Poor Man's VPD in APEX and Oracle XE

At this year’s ODTUG Kaleidoscope I gave a presentation called “Enhancing APEX Security”. A copy of the presentation can be downloaded here.

As part of the presentation I discussed how to create a “Poor Man’s” VPD using Oracle XE. The main concept was to simulate basic VPD on a non Enterprise Edition (EE) (VPD is only available on EE). This post will cover how to do this. Please note, since this is for demonstration purposes I have kept things very simple and it is by no means a complete solution.

Before you can review the code, we need to discuss some of the basic architecture and technology that will be used. I strongly encourage you to do some additional research on these topics if you plan to use this method in production.

Schema Setup

Assuming you don’t have Oracle EE, you’ll need a way to secure your existing schema. Lets say you had a schema called “DEMO”. You’ll need to create a new schema called “DEMO_PUB”. The DEMO_PUB schema will not contain any objects. Instead, it will have synonyms which point to views and packages in the DEMO schema. Note, the DEMO_PUB schema will not have any access to the DEMO tables. All DML statements will be made via packages and procedures. The views from the DEMO schema will be “secure views” which will restrict access to the data. On the flip-side the DEMO schema will only grant SELECT and EXECUTE to views and packages respectively, to the DEMO_PUB schema.

You APEX applications should use the DEMO_PUB so that security logic is stored in the database rather than the front-end. This should help prevent developers from displaying data that end users don’t have access to.

The following diagram, taken from my presentation, highlights the overall schema structure.


Contexts

For people unfamiliar with Contexts, the easiest way to describe them is a globally accessible container of name/value pairs. The container is only accessible if you have the correct key. Oracle has some great reference material on this (search for VPD or FGAC) so I won’t cover this any further Here’s a diagram to illustrate Contexts.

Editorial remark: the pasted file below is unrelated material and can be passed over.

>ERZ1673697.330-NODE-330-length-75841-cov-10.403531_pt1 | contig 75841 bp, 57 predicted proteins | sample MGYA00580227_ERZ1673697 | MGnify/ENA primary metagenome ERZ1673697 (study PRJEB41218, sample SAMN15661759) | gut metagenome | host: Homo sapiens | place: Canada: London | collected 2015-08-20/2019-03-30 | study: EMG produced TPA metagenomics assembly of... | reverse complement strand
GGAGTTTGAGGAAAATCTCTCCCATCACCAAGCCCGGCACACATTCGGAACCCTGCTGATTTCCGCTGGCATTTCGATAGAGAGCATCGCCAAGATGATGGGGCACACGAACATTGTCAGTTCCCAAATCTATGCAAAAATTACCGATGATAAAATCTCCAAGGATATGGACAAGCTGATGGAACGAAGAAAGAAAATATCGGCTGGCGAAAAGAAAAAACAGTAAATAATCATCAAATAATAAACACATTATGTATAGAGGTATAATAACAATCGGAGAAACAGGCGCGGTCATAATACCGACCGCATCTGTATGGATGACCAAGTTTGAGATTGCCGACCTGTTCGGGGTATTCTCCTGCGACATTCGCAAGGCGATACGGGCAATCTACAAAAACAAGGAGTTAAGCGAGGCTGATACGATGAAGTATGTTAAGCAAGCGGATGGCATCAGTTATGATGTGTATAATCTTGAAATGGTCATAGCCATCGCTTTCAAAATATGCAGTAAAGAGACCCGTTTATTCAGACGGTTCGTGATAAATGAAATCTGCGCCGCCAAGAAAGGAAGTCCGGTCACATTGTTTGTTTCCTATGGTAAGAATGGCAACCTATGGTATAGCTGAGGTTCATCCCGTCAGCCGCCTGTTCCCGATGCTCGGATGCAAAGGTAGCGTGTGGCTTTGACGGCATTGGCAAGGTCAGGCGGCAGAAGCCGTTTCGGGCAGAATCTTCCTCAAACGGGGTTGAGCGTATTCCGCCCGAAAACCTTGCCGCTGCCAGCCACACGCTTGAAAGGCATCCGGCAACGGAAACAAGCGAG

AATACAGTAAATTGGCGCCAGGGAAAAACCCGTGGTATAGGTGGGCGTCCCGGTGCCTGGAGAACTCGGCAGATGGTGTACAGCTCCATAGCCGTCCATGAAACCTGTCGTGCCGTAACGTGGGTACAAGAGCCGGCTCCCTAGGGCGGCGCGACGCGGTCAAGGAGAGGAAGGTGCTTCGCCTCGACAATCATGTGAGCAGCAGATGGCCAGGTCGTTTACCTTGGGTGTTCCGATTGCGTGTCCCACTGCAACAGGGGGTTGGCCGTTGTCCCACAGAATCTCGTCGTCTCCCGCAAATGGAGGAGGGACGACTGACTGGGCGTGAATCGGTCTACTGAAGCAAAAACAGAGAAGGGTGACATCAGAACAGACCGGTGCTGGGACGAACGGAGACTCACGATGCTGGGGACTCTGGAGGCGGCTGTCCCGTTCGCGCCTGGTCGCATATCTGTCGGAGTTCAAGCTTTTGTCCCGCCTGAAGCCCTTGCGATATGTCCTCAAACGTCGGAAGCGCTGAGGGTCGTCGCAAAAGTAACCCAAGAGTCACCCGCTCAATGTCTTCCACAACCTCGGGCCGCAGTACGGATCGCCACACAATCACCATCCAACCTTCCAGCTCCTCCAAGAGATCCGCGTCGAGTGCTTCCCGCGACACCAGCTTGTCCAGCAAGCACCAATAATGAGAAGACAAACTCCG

The key to “Poor Man’s” VPD is to leverage context values in your views to restrict the data. To demonstrate this in pseudo code, if you wanted to restrict access on the EMP table to only employees in your department you’d write a view like this:

CREATE OR REPLACE VIEW vemp AS
SELECT * FROM emp
WHERE deptno = some_value_from_a_context

The Code

Hopefully you understood the small bit of background information I wrote before. Here’s how to implement a very simple “VPD” enabled application


– Create Context
– ctx_vpd is our context name
– pkg_vpd is the only place where we can modify values in this context
– This provides a lot of security since single access point
CREATE OR REPLACE CONTEXT ctx_vpd USING pkg_vpd ACCESSED GLOBALLY;

Create pkg_vpd spec


– VPD Demo Package from www.talkapex.com
– @author Martin Giffy D’Souza - [email protected]
CREATE OR REPLACE PACKAGE pkg_vpd

AS

– Login function for APEX to login users
– Spec must be as is, as required by APEX for custom authentication schemes
– For demo purposes we’ll use ENAME = ENAME from EMP
– @param p_username username
– @param p_password password

– @return TRUE or FALSE

FUNCTION f_login (p_username IN VARCHAR2, p_password IN VARCHAR2)
RETURN BOOLEAN;


– Set context identifier
– This will register our “key” which will be required each time we want to access a Context (name/value) pair

– @param p_session_key in APEX use :APP_USER || ‘:’ || :APP_SESSION

PROCEDURE sp_set_context_identifier (p_session_key IN VARCHAR2);


– Set context value

– i.e. Sets a value for the name/value pair

PROCEDURE sp_set_context_value (p_name IN VARCHAR2, p_value IN VARCHAR2);


– Get Context Value

– i.e. Get value for name/value pair

FUNCTION f_get_context_value (p_name IN VARCHAR2)
RETURN VARCHAR2;